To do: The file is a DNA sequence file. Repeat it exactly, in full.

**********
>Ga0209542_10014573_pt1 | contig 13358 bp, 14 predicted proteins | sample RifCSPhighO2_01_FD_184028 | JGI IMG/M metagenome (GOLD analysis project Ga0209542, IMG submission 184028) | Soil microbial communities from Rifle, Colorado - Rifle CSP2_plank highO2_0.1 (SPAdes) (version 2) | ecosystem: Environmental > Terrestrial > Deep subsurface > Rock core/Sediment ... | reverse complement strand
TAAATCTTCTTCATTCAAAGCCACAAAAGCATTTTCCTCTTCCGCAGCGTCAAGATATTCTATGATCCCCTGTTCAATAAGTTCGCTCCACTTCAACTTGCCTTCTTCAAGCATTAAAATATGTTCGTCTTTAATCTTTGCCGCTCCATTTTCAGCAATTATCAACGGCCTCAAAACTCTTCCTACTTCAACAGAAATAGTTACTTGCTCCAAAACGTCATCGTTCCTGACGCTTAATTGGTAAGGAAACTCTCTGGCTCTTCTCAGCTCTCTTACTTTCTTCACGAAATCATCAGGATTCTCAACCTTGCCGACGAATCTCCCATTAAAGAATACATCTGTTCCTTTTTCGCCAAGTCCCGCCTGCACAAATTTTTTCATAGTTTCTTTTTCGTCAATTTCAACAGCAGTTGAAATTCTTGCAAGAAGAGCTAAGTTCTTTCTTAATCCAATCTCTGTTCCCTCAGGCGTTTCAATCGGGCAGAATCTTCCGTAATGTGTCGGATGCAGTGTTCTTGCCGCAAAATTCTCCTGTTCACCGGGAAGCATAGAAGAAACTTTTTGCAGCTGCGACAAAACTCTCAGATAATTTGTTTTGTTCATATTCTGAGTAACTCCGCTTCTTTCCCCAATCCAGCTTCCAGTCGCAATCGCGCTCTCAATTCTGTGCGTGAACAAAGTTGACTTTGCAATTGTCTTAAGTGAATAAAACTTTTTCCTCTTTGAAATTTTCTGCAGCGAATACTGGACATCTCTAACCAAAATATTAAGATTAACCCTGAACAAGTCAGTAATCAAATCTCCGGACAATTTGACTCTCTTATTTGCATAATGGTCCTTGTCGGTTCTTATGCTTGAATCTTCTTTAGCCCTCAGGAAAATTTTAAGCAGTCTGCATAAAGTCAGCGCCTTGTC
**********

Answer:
>Ga0209542_10014573_pt1 | contig 13358 bp, 14 predicted proteins | sample RifCSPhighO2_01_FD_184028 | JGI IMG/M metagenome (GOLD analysis project Ga0209542, IMG submission 184028) | Soil microbial communities from Rifle, Colorado - Rifle CSP2_plank highO2_0.1 (SPAdes) (version 2) | ecosystem: Environmental > Terrestrial > Deep subsurface > Rock core/Sediment ... | reverse complement strand
TAAATCTTCTTCATTCAAAGCCACAAAAGCATTTTCCTCTTCCGCAGCGTCAAGATATTCTATGATCCCCTGTTCAATAAGTTCGCTCCACTTCAACTTGCCTTCTTCAAGCATTAAAATATGTTCGTCTTTAATCTTTGCCGCTCCATTTTCAGCAATTATCAACGGCCTCAAAACTCTTCCTACTTCAACAGAAATAGTTACTTGCTCCAAAACGTCATCGTTCCTGACGCTTAATTGGTAAGGAAACTCTCTGGCTCTTCTCAGCTCTCTTACTTTCTTCACGAAATCATCAGGATTCTCAACCTTGCCGACGAATCTCCCATTAAAGAATACATCTGTTCCTTTTTCGCCAAGTCCCGCCTGCACAAATTTTTTCATAGTTTCTTTTTCGTCAATTTCAACAGCAGTTGAAATTCTTGCAAGAAGAGCTAAGTTCTTTCTTAATCCAATCTCTGTTCCCTCAGGCGTTTCAATCGGGCAGAATCTTCCGTAATGTGTCGGATGCAGTGTTCTTGCCGCAAAATTCTCCTGTTCACCGGGAAGCATAGAAGAAACTTTTTGCAGCTGCGACAAAACTCTCAGATAATTTGTTTTGTTCATATTCTGAGTAACTCCGCTTCTTTCCCCAATCCAGCTTCCAGTCGCAATCGCGCTCTCAATTCTGTGCGTGAACAAAGTTGACTTTGCAATTGTCTTAAGTGAATAAAACTTTTTCCTCTTTGAAATTTTCTGCAGCGAATACTGGACATCTCTAACCAAAATATTAAGATTAACCCTGAACAAGTCAGTAATCAAATCTCCGGACAATTTGACTCTCTTATTTGCATAATGGTCCTTGTCGGTTCTTATGCTTGAATCTTCTTTAGCCCTCAGGAAAATTTTAAGCAGTCTGCATAAAGTCAGCGCCTTGTC